Compounds derived from endophytes: a review of phytochemistry and pharmacology.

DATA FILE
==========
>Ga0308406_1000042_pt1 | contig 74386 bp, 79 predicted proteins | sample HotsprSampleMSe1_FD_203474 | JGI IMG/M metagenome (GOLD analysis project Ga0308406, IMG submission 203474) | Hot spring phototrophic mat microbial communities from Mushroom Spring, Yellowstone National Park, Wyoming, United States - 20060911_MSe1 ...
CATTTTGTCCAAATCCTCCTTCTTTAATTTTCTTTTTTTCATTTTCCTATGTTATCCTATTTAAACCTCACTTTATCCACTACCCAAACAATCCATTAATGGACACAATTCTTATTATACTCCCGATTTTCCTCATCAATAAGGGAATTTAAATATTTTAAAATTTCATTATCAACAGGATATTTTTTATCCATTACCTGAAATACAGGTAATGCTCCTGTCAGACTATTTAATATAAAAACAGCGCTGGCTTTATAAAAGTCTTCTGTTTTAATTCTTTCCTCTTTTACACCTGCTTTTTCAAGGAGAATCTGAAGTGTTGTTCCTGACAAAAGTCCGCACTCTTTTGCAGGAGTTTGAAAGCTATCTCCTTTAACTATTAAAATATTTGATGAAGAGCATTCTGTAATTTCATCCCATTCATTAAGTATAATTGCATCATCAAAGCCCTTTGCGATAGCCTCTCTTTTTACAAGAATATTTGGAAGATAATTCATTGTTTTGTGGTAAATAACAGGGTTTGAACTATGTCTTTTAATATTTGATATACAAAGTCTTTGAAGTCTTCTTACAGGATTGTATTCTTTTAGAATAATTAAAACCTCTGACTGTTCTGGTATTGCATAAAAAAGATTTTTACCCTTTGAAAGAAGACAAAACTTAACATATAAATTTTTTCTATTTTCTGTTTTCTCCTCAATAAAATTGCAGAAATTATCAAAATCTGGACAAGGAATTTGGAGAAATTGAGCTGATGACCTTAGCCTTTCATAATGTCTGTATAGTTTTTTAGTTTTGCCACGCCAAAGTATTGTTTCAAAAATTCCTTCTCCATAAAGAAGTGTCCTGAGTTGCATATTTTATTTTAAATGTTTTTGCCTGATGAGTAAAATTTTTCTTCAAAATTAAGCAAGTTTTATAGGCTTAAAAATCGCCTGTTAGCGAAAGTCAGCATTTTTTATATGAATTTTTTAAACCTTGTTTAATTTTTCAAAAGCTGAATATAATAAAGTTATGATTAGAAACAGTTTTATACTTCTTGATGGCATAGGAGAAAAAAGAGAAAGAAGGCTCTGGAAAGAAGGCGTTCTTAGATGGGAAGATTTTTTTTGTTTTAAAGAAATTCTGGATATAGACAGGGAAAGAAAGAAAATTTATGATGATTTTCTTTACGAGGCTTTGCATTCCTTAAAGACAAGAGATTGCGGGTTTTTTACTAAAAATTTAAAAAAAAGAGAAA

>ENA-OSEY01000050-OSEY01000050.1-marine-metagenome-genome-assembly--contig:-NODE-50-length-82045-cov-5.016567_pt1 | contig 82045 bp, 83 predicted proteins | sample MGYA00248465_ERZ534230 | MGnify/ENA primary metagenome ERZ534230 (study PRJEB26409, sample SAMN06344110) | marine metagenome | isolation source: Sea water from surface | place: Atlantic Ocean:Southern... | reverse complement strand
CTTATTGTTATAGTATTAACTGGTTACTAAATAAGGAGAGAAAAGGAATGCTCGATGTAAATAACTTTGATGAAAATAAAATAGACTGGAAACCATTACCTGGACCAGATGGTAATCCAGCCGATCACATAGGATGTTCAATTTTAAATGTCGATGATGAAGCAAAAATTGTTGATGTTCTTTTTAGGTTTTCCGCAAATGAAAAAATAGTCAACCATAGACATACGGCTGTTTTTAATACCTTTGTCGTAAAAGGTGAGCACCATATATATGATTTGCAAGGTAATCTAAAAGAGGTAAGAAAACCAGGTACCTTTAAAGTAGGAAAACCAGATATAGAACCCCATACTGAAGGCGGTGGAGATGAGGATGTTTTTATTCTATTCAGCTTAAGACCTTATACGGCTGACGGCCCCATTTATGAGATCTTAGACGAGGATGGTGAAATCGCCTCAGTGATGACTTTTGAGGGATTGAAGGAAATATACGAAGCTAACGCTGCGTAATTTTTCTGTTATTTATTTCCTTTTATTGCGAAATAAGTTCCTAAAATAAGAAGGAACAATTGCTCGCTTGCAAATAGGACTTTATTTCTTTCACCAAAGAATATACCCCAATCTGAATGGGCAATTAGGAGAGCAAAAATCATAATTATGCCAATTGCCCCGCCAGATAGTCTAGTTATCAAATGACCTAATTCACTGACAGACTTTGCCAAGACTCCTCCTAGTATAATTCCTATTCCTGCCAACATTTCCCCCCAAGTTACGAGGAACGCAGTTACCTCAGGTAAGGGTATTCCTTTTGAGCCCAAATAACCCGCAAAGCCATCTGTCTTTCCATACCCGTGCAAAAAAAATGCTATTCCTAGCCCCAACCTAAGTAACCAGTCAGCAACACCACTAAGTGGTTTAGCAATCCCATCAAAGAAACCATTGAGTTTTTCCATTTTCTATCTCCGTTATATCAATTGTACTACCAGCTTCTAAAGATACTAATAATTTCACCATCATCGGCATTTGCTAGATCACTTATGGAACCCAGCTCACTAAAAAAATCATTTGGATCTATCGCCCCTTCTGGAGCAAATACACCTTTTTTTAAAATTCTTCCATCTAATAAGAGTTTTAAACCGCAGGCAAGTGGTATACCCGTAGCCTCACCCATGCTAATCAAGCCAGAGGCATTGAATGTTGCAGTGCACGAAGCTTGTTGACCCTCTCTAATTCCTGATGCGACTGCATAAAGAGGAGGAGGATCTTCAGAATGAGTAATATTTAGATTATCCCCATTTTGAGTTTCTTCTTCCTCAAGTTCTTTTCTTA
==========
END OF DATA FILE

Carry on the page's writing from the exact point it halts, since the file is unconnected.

Endophytes, microorganisms that reside in the tissues of living plants, are a promising source of novel compounds with biological activity, or an alternative source of compounds originally isolated from higher plants. The intent of this review is to provide insights into their occurrence in nature, the products that they make, and how some of these organisms are beginning to show some potential for human use. Information for analysis of endophytic microorganisms was obtained from libraries and Internet scientific databases such as Scirus, Google Scholar, CAB-Abstracts, MedlinePlus, PubMed, SciFinder, Scopus and Web of Science. Many of the compounds reported here were isolated exclusively from endophytes in culture, while other compounds had been previously reported as chemical constituents of higher plants. A survey of the literature shows endophytic microorganisms are mainly known for their alkaloids with cytotoxic, chemopreventive, anti-metastatic and antitumor properties used in the treatment of several types of cancer. The studies of these alkaloids highlight the existence of various potential leads for the development of novel anti-cancer agents. Modern pharmacology studies demonstrated that their crude extracts and active compounds possess wide pharmacological actions, especially for anti-microbial drug discovery, with neuroprotective, antioxidant, nematicidal, antiplasmodium, anti-inflammatory activities. This review summarizes the up-to-date and comprehensive information on compounds from endophytes fungi from 1995 to 2011 that relates to 313 compounds isolated from endophytic microorganisms, together with the botany, phytochemistry, pharmacology and toxicology, and discusses possible trends and the scope for future research of endophytes.